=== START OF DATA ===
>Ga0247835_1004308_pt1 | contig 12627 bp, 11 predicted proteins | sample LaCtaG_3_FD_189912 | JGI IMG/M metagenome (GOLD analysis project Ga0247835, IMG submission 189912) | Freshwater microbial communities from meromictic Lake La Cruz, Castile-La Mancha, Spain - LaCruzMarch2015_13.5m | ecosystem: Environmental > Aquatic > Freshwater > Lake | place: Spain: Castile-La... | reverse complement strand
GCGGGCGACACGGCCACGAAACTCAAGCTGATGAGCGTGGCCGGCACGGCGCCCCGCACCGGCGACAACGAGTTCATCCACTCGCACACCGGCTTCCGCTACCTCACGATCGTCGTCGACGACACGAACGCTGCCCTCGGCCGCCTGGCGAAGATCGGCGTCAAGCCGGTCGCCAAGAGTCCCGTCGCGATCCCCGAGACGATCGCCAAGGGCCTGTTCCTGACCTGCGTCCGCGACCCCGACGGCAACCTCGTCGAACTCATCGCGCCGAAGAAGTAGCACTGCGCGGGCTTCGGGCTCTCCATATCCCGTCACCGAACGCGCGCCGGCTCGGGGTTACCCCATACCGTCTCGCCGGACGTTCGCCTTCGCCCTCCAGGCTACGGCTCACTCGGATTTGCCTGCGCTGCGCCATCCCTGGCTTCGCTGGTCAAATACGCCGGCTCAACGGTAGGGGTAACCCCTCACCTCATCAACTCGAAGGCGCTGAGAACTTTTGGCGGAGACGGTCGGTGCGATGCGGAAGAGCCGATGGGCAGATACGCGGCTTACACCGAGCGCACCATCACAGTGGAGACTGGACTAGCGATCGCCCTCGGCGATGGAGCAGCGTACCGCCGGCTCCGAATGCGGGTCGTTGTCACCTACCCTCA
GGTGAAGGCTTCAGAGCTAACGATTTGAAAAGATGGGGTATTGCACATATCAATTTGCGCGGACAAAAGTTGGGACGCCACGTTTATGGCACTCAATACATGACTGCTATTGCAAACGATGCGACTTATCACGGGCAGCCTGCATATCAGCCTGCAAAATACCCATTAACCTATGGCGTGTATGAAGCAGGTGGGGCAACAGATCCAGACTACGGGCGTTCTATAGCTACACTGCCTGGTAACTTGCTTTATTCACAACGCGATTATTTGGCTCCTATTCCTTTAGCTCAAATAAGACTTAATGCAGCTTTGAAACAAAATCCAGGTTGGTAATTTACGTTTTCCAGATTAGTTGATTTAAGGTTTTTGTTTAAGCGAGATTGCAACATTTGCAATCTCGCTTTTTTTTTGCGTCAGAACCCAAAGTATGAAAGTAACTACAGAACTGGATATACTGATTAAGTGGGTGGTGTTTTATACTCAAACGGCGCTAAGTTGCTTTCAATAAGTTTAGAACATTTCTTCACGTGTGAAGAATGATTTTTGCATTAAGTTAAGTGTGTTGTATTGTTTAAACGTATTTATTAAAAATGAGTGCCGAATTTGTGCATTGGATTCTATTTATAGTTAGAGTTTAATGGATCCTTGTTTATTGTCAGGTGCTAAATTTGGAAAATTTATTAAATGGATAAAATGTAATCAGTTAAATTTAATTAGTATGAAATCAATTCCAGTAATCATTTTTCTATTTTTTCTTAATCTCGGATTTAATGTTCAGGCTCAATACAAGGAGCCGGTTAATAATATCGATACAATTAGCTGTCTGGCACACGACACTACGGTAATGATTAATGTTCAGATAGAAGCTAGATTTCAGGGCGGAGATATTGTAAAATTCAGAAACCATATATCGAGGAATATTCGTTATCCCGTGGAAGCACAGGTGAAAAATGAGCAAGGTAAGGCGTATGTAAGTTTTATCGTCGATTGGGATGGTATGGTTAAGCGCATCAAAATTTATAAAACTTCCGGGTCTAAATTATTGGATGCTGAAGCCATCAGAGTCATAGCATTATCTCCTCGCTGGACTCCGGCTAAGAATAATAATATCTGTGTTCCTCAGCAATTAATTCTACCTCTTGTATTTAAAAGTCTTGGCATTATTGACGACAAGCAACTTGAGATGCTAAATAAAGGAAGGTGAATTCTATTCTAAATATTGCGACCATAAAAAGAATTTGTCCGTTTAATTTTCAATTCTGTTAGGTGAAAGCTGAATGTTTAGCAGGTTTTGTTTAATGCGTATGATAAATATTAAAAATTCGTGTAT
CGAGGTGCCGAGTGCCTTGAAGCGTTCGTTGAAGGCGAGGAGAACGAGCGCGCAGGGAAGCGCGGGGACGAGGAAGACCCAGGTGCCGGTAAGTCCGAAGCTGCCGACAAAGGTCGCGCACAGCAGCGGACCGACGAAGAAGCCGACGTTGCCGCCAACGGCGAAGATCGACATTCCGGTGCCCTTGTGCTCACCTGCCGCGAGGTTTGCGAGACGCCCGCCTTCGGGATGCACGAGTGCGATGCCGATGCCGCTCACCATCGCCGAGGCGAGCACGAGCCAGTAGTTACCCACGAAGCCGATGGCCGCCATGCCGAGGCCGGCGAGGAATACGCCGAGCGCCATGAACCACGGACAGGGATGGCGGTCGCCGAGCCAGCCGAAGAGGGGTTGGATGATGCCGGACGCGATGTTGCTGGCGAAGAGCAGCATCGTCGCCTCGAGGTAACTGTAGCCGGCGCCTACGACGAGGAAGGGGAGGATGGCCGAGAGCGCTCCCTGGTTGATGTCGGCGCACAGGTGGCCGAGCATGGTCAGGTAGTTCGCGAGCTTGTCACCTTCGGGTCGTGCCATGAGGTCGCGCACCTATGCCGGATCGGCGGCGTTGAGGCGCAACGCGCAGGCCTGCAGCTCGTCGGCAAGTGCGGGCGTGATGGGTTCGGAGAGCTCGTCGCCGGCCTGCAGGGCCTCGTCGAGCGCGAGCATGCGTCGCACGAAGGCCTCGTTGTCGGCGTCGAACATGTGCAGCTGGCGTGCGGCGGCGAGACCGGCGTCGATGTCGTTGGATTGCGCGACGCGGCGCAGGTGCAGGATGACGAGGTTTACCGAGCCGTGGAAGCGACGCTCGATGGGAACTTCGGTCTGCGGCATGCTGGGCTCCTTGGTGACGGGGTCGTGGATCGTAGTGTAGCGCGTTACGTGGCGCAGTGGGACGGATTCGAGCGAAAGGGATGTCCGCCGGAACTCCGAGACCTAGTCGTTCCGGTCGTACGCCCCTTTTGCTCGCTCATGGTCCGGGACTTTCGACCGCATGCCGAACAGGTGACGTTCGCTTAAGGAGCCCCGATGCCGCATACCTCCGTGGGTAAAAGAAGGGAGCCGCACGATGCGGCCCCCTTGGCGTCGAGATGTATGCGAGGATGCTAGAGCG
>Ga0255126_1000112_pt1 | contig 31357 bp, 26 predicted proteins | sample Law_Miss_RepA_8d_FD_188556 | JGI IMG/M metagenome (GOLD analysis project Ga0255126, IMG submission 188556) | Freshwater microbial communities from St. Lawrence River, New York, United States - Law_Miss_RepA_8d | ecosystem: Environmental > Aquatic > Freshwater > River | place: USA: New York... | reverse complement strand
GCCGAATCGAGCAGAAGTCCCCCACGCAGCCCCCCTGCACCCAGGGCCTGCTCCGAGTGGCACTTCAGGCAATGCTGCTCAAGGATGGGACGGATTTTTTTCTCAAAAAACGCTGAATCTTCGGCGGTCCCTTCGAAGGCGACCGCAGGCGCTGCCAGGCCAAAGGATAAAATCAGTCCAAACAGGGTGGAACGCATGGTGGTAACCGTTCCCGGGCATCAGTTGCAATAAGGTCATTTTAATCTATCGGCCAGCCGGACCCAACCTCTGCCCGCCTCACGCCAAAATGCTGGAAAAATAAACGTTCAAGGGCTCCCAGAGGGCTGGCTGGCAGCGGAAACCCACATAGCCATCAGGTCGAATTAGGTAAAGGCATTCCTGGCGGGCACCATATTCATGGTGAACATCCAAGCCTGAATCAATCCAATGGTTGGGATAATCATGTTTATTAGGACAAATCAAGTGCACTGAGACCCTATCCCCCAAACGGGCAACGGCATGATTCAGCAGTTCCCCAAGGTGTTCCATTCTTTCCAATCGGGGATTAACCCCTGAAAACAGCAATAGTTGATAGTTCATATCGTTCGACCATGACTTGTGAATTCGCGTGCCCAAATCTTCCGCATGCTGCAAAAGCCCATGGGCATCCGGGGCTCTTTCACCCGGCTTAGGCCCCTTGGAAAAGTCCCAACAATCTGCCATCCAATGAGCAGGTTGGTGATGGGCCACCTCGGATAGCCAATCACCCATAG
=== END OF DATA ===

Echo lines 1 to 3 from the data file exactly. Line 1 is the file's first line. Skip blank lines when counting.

>Ga0247835_1004308_pt1 | contig 12627 bp, 11 predicted proteins | sample LaCtaG_3_FD_189912 | JGI IMG/M metagenome (GOLD analysis project Ga0247835, IMG submission 189912) | Freshwater microbial communities from meromictic Lake La Cruz, Castile-La Mancha, Spain - LaCruzMarch2015_13.5m | ecosystem: Environmental > Aquatic > Freshwater > Lake | place: Spain: Castile-La... | reverse complement strand
GCGGGCGACACGGCCACGAAACTCAAGCTGATGAGCGTGGCCGGCACGGCGCCCCGCACCGGCGACAACGAGTTCATCCACTCGCACACCGGCTTCCGCTACCTCACGATCGTCGTCGACGACACGAACGCTGCCCTCGGCCGCCTGGCGAAGATCGGCGTCAAGCCGGTCGCCAAGAGTCCCGTCGCGATCCCCGAGACGATCGCCAAGGGCCTGTTCCTGACCTGCGTCCGCGACCCCGACGGCAACCTCGTCGAACTCATCGCGCCGAAGAAGTAGCACTGCGCGGGCTTCGGGCTCTCCATATCCCGTCACCGAACGCGCGCCGGCTCGGGGTTACCCCATACCGTCTCGCCGGACGTTCGCCTTCGCCCTCCAGGCTACGGCTCACTCGGATTTGCCTGCGCTGCGCCATCCCTGGCTTCGCTGGTCAAATACGCCGGCTCAACGGTAGGGGTAACCCCTCACCTCATCAACTCGAAGGCGCTGAGAACTTTTGGCGGAGACGGTCGGTGCGATGCGGAAGAGCCGATGGGCAGATACGCGGCTTACACCGAGCGCACCATCACAGTGGAGACTGGACTAGCGATCGCCCTCGGCGATGGAGCAGCGTACCGCCGGCTCCGAATGCGGGTCGTTGTCACCTACCCTCA
GGTGAAGGCTTCAGAGCTAACGATTTGAAAAGATGGGGTATTGCACATATCAATTTGCGCGGACAAAAGTTGGGACGCCACGTTTATGGCACTCAATACATGACTGCTATTGCAAACGATGCGACTTATCACGGGCAGCCTGCATATCAGCCTGCAAAATACCCATTAACCTATGGCGTGTATGAAGCAGGTGGGGCAACAGATCCAGACTACGGGCGTTCTATAGCTACACTGCCTGGTAACTTGCTTTATTCACAACGCGATTATTTGGCTCCTATTCCTTTAGCTCAAATAAGACTTAATGCAGCTTTGAAACAAAATCCAGGTTGGTAATTTACGTTTTCCAGATTAGTTGATTTAAGGTTTTTGTTTAAGCGAGATTGCAACATTTGCAATCTCGCTTTTTTTTTGCGTCAGAACCCAAAGTATGAAAGTAACTACAGAACTGGATATACTGATTAAGTGGGTGGTGTTTTATACTCAAACGGCGCTAAGTTGCTTTCAATAAGTTTAGAACATTTCTTCACGTGTGAAGAATGATTTTTGCATTAAGTTAAGTGTGTTGTATTGTTTAAACGTATTTATTAAAAATGAGTGCCGAATTTGTGCATTGGATTCTATTTATAGTTAGAGTTTAATGGATCCTTGTTTATTGTCAGGTGCTAAATTTGGAAAATTTATTAAATGGATAAAATGTAATCAGTTAAATTTAATTAGTATGAAATCAATTCCAGTAATCATTTTTCTATTTTTTCTTAATCTCGGATTTAATGTTCAGGCTCAATACAAGGAGCCGGTTAATAATATCGATACAATTAGCTGTCTGGCACACGACACTACGGTAATGATTAATGTTCAGATAGAAGCTAGATTTCAGGGCGGAGATATTGTAAAATTCAGAAACCATATATCGAGGAATATTCGTTATCCCGTGGAAGCACAGGTGAAAAATGAGCAAGGTAAGGCGTATGTAAGTTTTATCGTCGATTGGGATGGTATGGTTAAGCGCATCAAAATTTATAAAACTTCCGGGTCTAAATTATTGGATGCTGAAGCCATCAGAGTCATAGCATTATCTCCTCGCTGGACTCCGGCTAAGAATAATAATATCTGTGTTCCTCAGCAATTAATTCTACCTCTTGTATTTAAAAGTCTTGGCATTATTGACGACAAGCAACTTGAGATGCTAAATAAAGGAAGGTGAATTCTATTCTAAATATTGCGACCATAAAAAGAATTTGTCCGTTTAATTTTCAATTCTGTTAGGTGAAAGCTGAATGTTTAGCAGGTTTTGTTTAATGCGTATGATAAATATTAAAAATTCGTGTAT